Haaretz, September 19th, 2008Demolishing an unrecognised Bedouin village in the Negev
Dr. Erez Tzfadia
Twenty-four official evacuation orders are
stirring up emotions here. No, it is not West Bank settlements that
have been told to shut down, but single-family farms built early in the
decade in the Negev.
The Wine Route Farms, as they are known collectively, were a joint project of the Ramat Negev Regional Council, the Jewish Agency, the Jewish National Fund and the state. In approving the project, retroactively, in May 2003, the government stated that "settlement by individuals is an implementation of government policy to develop the Negev and Galilee and protect state lands in the Negev." The terminology has a subtext that suggests the need for "Judaization" of the Negev as a means of thwarting attempts by the Arab-Bedouin population to take control of public lands.
The Israel Lands Administration and the planning authorities have legal procedures for establishing single-family farms, but they were disregarded in this case, with the farms gaining approval only retroactively. No less significant was the fact that lands on which they were built were allocated without proper bids being solicited. However, like many other informal settlements that have been established to strengthen the Jewish hold on the Negev and the Galilee, neither of these facts prevented government ministries and local authorities from divvying up state land in lots of 400 dunams (100 acres), connecting the farms to the electricity and water grids, and dedicating hundreds of thousands of shekels to their development. It was assumed by all parties involved that, since the act of settling the land is deeply inherent to Zionist ideology, these farms would eventually be legalized by the authorities.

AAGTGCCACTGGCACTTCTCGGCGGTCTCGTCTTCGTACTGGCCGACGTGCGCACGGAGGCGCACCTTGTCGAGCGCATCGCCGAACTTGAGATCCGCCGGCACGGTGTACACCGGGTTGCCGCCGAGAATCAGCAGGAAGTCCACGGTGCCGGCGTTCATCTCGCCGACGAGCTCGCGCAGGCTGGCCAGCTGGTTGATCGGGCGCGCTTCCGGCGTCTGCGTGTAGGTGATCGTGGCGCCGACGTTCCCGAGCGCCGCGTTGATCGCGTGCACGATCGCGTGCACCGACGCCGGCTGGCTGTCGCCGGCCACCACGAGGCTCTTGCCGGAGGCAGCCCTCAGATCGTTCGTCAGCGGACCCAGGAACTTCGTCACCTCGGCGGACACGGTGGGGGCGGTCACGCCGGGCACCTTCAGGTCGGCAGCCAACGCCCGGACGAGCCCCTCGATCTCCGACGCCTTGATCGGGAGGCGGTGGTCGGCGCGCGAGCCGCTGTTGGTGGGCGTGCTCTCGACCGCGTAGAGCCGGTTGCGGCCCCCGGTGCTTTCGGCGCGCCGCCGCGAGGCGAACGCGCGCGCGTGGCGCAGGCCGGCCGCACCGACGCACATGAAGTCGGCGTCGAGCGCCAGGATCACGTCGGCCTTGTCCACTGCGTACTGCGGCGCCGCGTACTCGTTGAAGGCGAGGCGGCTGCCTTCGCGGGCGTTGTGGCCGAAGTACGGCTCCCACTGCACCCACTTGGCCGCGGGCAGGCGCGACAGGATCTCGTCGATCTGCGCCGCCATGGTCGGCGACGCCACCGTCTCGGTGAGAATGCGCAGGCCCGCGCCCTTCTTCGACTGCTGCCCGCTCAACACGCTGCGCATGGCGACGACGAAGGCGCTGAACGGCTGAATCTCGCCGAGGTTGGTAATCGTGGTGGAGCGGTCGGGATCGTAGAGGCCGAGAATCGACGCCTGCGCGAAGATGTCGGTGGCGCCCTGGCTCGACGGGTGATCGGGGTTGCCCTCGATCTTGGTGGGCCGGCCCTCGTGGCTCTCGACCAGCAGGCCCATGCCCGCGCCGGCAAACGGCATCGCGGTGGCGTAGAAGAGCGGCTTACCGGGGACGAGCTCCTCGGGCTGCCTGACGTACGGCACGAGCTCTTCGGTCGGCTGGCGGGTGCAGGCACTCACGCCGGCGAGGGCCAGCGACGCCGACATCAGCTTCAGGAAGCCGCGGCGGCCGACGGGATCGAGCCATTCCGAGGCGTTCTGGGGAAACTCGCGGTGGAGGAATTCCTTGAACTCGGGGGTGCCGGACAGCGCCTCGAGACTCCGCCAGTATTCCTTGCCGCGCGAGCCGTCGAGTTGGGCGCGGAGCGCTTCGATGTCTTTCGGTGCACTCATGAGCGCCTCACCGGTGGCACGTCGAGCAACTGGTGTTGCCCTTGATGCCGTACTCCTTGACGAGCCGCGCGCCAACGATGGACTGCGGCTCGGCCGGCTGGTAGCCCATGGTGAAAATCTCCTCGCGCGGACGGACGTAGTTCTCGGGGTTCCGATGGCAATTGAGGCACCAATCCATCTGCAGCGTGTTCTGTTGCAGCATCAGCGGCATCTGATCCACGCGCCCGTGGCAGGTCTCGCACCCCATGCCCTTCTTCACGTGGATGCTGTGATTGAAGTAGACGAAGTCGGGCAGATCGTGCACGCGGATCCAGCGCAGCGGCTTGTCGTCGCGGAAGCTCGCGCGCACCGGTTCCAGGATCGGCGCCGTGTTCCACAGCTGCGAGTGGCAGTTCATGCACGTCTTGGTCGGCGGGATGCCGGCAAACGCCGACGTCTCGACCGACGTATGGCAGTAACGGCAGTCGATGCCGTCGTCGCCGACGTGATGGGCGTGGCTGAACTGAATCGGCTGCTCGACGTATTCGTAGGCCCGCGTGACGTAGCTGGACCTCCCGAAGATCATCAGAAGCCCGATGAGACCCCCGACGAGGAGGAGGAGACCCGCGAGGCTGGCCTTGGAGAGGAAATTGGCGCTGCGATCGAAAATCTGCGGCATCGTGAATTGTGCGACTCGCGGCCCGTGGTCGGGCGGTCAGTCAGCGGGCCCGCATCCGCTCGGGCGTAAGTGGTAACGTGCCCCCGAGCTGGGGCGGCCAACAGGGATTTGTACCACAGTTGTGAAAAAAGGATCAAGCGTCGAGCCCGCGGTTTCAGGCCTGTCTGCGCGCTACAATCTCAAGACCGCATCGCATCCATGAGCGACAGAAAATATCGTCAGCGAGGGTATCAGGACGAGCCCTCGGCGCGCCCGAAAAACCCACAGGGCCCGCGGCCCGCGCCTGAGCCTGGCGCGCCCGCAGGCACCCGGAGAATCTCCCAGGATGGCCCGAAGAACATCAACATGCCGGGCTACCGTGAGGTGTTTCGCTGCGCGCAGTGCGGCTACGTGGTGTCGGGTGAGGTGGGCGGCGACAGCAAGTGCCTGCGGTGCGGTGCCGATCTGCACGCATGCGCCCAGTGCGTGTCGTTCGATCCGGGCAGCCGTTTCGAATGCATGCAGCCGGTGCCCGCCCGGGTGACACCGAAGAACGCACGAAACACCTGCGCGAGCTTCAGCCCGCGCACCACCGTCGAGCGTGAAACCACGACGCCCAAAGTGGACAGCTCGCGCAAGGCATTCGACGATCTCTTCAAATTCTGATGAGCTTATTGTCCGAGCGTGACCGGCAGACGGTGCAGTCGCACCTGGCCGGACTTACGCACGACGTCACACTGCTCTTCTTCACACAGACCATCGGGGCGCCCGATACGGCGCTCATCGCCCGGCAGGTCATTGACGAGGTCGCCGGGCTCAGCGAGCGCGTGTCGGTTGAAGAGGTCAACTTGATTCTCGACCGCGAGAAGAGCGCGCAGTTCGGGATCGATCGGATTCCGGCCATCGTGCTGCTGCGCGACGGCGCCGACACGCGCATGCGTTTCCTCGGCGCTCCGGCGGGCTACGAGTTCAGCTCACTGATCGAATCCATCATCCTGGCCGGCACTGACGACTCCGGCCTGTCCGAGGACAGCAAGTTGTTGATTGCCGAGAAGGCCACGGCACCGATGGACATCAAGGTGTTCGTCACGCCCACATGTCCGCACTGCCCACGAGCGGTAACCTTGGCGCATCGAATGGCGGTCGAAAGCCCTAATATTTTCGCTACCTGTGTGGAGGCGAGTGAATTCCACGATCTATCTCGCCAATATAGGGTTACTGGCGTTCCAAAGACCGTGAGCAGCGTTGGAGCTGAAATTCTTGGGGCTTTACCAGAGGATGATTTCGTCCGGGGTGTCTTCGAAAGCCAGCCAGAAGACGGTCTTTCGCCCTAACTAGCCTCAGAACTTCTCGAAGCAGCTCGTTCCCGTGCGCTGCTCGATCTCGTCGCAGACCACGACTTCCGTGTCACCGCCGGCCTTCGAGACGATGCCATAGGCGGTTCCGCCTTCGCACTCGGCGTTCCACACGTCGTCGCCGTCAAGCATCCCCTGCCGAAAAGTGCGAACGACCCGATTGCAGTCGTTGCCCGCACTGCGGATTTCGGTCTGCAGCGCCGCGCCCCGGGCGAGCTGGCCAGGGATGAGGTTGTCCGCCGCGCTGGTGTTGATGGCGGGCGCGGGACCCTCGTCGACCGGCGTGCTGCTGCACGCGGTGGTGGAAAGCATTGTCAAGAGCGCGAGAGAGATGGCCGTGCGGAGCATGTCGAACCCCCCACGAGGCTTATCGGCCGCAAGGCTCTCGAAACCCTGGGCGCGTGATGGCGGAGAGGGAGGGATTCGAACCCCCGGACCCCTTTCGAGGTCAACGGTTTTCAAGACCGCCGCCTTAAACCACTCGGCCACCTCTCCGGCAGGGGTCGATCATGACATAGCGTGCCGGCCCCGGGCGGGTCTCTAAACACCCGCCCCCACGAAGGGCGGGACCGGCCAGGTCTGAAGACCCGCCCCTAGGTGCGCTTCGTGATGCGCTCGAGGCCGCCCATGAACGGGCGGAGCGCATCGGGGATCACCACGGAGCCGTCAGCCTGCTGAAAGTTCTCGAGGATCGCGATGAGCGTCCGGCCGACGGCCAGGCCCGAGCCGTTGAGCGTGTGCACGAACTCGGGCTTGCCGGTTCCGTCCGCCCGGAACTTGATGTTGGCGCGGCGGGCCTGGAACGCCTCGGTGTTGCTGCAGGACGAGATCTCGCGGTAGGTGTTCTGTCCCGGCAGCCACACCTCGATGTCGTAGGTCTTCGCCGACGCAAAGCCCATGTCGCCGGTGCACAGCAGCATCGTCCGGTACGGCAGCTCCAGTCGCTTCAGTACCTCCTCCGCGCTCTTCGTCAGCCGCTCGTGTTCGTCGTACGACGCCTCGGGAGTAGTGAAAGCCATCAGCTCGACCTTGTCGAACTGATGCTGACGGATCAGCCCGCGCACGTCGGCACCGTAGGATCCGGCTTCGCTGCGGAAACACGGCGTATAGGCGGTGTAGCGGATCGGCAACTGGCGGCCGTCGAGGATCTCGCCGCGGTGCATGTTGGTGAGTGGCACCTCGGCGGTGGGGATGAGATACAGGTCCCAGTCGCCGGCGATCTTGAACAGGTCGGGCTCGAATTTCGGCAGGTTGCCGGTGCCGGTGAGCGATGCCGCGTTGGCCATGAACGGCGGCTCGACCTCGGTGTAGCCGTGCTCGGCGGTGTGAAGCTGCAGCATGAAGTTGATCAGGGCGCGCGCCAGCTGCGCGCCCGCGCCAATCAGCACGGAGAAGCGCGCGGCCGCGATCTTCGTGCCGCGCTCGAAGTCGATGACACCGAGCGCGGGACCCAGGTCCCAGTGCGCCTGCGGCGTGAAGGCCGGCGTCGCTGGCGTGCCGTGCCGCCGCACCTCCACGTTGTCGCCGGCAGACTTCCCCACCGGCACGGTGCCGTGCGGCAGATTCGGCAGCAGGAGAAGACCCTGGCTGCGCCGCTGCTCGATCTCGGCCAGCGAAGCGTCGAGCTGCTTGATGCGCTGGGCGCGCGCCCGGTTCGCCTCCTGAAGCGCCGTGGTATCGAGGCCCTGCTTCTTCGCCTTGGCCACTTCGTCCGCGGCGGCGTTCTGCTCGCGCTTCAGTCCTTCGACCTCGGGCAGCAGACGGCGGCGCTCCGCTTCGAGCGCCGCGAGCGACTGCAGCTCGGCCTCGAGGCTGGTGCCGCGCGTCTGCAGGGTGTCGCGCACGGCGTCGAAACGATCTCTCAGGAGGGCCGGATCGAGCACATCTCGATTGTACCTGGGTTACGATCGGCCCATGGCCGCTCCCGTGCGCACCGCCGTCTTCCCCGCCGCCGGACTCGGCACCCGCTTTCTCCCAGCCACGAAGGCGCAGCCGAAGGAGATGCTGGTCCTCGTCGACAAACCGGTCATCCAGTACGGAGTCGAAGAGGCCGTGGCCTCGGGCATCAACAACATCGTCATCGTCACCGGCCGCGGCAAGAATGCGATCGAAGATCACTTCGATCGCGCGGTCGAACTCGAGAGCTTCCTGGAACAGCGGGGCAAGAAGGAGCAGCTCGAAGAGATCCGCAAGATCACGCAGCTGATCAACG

In a petition to the High Court of Justice last spring (a case yet to be heard), the farmers argued that the state was discriminating against them. They claimed that Arab-Bedouin residents of the Negev consistently build illegally, but are never served evacuation orders.
The facts on the ground reveal quite a different picture. For six decades now, the state has refused to recognize the existence of 46 Bedouin villages in the Negev, some of them more than 400 years old; in other cases, their populations were transferred during the 1950s, mainly to the east of Be'er Sheva, under orders from military governors. Even a new master plan for the Be'er Sheva region, which was supposed to offer a solution for the unrecognized villages, ignores their existence, proposing instead that the Bedouin move to one of the seven permanent Bedouin townships established by the authorities in the 1970s and '80s. These townships are regularly ranked among Israel's poorest municipalities. From the Bedouin point of view, relocating to the townships means abandonment of their traditional way of life, of agriculture and of a demand - which the state rejects outright - for recognition of their ownership of the land.
For the 80,000 Bedouin residents in unrecognized villages, life in Israel means seeing their homes demolished by the hundreds, on the grounds they were built illegally. It means having their fields plowed under, and not being connected to water, electricity or sewerage infrastructure. In many cases, education and health services are provided only after petitions are made to the court. This is why the claim of discrimination by the Wine Route Farms owners is especially absurd.
Then there is the exposure to environmental hazards. Bedouin who live in Wadi al Na'am, situated near the Ramat Hovav industrial-waste dump, suffer the country's highest rates of infant mortality, illness and miscarriages.